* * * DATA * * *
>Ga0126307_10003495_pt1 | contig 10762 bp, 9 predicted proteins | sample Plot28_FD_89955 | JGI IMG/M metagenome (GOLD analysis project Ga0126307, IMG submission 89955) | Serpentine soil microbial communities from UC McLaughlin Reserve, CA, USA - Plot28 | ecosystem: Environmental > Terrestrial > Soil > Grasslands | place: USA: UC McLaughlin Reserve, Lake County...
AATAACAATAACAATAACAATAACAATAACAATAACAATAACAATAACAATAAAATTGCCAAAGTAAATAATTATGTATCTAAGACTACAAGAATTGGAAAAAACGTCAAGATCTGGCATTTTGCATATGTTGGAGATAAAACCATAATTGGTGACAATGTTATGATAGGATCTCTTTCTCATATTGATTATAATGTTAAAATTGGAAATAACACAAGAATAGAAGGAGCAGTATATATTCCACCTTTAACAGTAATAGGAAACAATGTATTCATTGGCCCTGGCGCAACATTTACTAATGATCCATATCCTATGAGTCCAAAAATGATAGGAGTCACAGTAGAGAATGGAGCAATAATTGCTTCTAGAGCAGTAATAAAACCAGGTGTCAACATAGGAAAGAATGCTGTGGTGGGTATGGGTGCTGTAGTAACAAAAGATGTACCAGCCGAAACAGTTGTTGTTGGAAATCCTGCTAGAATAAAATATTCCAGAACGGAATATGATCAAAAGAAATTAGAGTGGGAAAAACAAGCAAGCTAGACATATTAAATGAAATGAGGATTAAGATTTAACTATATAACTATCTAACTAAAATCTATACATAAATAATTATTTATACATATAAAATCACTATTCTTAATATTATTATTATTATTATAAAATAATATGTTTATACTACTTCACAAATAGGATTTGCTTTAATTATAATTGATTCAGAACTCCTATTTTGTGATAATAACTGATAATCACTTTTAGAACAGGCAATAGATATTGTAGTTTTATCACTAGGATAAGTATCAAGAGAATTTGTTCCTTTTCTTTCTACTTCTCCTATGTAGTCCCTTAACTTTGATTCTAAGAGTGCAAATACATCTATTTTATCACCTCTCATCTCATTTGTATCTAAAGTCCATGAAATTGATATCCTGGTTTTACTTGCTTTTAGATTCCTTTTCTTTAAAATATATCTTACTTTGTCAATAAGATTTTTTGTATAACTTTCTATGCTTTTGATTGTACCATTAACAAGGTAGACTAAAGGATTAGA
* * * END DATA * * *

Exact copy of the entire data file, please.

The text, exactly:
>Ga0126307_10003495_pt1 | contig 10762 bp, 9 predicted proteins | sample Plot28_FD_89955 | JGI IMG/M metagenome (GOLD analysis project Ga0126307, IMG submission 89955) | Serpentine soil microbial communities from UC McLaughlin Reserve, CA, USA - Plot28 | ecosystem: Environmental > Terrestrial > Soil > Grasslands | place: USA: UC McLaughlin Reserve, Lake County...
AATAACAATAACAATAACAATAACAATAACAATAACAATAACAATAACAATAAAATTGCCAAAGTAAATAATTATGTATCTAAGACTACAAGAATTGGAAAAAACGTCAAGATCTGGCATTTTGCATATGTTGGAGATAAAACCATAATTGGTGACAATGTTATGATAGGATCTCTTTCTCATATTGATTATAATGTTAAAATTGGAAATAACACAAGAATAGAAGGAGCAGTATATATTCCACCTTTAACAGTAATAGGAAACAATGTATTCATTGGCCCTGGCGCAACATTTACTAATGATCCATATCCTATGAGTCCAAAAATGATAGGAGTCACAGTAGAGAATGGAGCAATAATTGCTTCTAGAGCAGTAATAAAACCAGGTGTCAACATAGGAAAGAATGCTGTGGTGGGTATGGGTGCTGTAGTAACAAAAGATGTACCAGCCGAAACAGTTGTTGTTGGAAATCCTGCTAGAATAAAATATTCCAGAACGGAATATGATCAAAAGAAATTAGAGTGGGAAAAACAAGCAAGCTAGACATATTAAATGAAATGAGGATTAAGATTTAACTATATAACTATCTAACTAAAATCTATACATAAATAATTATTTATACATATAAAATCACTATTCTTAATATTATTATTATTATTATAAAATAATATGTTTATACTACTTCACAAATAGGATTTGCTTTAATTATAATTGATTCAGAACTCCTATTTTGTGATAATAACTGATAATCACTTTTAGAACAGGCAATAGATATTGTAGTTTTATCACTAGGATAAGTATCAAGAGAATTTGTTCCTTTTCTTTCTACTTCTCCTATGTAGTCCCTTAACTTTGATTCTAAGAGTGCAAATACATCTATTTTATCACCTCTCATCTCATTTGTATCTAAAGTCCATGAAATTGATATCCTGGTTTTACTTGCTTTTAGATTCCTTTTCTTTAAAATATATCTTACTTTGTCAATAAGATTTTTTGTATAACTTTCTATGCTTTTGATTGTACCATTAACAAGGTAGACTAAAGGATTAGA